Why choose MPR?
- Deep experience over many years in all the products we underwrite
- Simple and clearly stated policy language with the removal of ambiguity
- A straightforward, broker focussed, technical and service based proposition
- Strong financial rating
- RICs Minimum Terms and Conditions (MTC)
- The Royal Institute of Chartered Surveyors sets the MTC for the level of PI required for their members and the MPR policy has a condition that allows these to take precedence over any terms, conditions and exclusions less favourable to the insured organisation. However, the policy is written in MPR’s own format and contains benefits not offered by many insurers, who simply adhere to the MTC.
- Better than RICS MTC (1) Mitigation Costs
- Quite often, a speedy response and sensible resolution can prevent a problem from escalating into a costly claim. Having mitigation costs (including fee dispute settlement) allows the insurer to work quickly in a time of need to ensure that the situation is rectified with minimal damage.
- Better than RICS MTC (2) No Insolvency Exclusion
- An insolvency exclusion is a feature in some policy forms. If an insured organisation enters a bankruptcy or insolvency proceeding, the PI cover will continue until the end of the policy period (for wrongful acts occurring before the insolvency).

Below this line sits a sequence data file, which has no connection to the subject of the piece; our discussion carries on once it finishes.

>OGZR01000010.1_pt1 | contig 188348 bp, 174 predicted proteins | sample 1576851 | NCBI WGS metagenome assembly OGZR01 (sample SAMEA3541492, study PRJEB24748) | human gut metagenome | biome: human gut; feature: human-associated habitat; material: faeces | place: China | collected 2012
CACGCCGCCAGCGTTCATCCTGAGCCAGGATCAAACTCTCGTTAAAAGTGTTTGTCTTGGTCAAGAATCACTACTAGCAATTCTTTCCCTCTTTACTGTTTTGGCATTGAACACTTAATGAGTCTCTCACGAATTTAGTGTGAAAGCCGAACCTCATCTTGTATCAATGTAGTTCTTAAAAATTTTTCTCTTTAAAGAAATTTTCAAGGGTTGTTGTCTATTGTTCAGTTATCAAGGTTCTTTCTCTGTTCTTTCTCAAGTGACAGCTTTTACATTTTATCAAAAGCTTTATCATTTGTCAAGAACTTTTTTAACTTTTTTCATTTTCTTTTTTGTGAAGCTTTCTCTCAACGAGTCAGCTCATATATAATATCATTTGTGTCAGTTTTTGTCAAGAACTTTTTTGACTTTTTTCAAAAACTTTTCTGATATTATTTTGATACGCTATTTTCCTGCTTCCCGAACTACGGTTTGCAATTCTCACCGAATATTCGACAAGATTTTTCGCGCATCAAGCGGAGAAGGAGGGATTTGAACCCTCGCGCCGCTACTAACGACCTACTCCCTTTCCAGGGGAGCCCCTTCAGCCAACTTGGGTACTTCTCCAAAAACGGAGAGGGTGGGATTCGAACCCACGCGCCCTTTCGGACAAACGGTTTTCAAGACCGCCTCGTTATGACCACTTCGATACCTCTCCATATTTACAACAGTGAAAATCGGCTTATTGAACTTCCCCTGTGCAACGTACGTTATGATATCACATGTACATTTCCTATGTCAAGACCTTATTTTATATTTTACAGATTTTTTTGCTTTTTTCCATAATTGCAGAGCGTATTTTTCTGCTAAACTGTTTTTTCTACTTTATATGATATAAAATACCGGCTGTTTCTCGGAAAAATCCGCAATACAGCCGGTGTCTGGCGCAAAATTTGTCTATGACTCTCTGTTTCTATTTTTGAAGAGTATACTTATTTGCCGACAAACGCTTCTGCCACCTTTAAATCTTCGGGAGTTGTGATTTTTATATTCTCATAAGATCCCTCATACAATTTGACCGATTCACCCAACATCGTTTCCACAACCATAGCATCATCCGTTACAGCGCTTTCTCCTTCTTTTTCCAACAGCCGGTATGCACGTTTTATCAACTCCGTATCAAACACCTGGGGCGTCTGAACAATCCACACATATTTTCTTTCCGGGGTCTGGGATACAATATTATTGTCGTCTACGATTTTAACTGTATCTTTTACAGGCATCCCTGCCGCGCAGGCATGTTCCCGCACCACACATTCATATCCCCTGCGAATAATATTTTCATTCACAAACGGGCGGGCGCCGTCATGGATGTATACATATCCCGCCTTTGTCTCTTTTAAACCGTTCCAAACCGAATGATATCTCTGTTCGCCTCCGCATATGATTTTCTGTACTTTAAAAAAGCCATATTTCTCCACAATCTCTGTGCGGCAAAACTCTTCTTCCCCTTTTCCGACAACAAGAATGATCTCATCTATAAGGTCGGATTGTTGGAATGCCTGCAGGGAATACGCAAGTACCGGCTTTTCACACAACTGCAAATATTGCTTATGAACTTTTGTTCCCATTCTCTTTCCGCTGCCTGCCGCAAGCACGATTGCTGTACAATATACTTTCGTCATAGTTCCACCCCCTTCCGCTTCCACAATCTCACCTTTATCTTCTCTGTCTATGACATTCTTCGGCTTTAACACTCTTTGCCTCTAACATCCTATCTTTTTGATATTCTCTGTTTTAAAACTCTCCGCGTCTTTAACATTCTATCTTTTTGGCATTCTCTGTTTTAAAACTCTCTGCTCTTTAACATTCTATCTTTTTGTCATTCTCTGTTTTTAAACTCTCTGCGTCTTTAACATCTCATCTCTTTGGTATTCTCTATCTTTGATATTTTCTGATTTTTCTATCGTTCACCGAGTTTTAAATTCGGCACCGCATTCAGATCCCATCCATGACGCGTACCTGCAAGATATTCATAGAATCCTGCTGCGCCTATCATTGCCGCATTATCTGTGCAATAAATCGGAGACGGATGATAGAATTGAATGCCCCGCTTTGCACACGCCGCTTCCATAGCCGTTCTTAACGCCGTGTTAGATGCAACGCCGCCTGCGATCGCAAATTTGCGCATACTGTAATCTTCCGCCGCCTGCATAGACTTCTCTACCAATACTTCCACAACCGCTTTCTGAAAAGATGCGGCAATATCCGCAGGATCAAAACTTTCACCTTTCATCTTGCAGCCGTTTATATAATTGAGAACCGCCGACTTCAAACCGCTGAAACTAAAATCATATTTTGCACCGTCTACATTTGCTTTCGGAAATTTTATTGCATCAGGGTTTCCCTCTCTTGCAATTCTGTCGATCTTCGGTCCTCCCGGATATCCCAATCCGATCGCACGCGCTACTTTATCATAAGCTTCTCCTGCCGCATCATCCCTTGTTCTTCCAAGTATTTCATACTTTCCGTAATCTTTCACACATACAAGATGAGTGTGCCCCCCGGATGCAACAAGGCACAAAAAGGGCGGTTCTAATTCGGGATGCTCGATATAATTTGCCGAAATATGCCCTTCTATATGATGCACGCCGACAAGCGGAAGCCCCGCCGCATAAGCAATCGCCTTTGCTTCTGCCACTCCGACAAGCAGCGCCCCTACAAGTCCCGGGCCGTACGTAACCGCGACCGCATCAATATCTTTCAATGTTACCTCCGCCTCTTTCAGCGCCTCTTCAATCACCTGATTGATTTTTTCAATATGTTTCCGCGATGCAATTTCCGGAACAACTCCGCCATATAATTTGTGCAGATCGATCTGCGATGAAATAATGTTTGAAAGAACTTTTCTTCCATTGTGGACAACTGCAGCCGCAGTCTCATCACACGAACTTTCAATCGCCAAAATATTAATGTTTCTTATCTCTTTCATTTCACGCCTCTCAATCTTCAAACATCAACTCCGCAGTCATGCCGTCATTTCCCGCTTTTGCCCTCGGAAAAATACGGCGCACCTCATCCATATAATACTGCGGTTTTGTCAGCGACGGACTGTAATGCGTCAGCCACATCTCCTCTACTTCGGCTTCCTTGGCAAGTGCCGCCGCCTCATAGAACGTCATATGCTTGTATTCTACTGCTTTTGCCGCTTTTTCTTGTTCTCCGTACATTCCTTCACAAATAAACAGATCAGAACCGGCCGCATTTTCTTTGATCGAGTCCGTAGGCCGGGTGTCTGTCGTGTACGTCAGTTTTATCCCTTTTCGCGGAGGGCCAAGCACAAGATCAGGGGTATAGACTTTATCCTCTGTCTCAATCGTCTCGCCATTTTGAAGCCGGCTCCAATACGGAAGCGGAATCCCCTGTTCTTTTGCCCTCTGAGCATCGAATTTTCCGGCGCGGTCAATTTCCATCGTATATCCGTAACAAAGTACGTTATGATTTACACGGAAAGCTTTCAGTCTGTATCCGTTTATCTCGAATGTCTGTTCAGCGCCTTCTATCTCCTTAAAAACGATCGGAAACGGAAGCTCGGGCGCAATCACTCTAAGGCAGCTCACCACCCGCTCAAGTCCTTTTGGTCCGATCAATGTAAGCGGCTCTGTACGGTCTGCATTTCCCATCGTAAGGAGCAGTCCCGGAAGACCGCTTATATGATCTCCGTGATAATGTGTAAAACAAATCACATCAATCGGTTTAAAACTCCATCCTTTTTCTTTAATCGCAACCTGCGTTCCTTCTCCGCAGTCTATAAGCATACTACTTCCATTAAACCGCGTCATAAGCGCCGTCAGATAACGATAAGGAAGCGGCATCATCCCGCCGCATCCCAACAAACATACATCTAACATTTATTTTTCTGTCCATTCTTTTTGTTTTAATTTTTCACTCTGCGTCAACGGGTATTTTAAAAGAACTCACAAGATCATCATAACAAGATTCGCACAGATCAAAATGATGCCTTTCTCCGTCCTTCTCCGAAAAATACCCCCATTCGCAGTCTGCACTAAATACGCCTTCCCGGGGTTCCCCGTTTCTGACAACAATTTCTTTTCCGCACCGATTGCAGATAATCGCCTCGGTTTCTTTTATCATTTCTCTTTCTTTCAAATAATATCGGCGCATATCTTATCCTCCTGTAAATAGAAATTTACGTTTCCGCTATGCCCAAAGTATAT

- Better than RICS MTC (3) no limitation on Collateral Warranty Assignments
- Common in the property and construction world, collateral warranties carry obligations to additional third parties (beyond the original client), ensuring duties have been fulfilled to professional standards. It is important the insurer recognises these are not to be treated in the same way as other contractual terms and also does not limit the amount of times they can be assigned.
- Better than RICS MTC (4) 100% of costs paid for Investigation and criminal proceedings
- Many insurers follow the RICS MTC and only offer 80% of the costs and expenses of proceedings or legal representation costs (with the insured picking up the other 20%). MPR offer 100%, so the insured is not left footing part of the bill.
- Deductible not applicable to defence costs
- Property professionals can become entangled in problems on contracts, particularly where there are multiple parties involved. Allegations will need to be defended, and having access to claims and legal experts is important. This allows the business to continue as usual, with the peace of mind of knowing that they won’t be out of pocket unless, and until, there is a settlement.
- Ombudsman awards
- When complaints occur, organisations can also be examined by an ombudsman with the power to issue compensatory awards. The insured organisation has the protection for any awards or additional costs made by any ombudsman (provided it comes from a claim arising out of their business activity).
- No cyber exclusions in the policy
- Particularly relevant to the property and construction industry with the increasing use of Business Information Modelling (BIM). BIM uses a single system of computer models for all parties and is intended to offer savings in cost and time, as well as greater accuracy in estimation, and reduction of errors, alterations and rework. Cyber exclusions can create ambiguity should a PI claim arise.
- Free trouble-shooting legal advice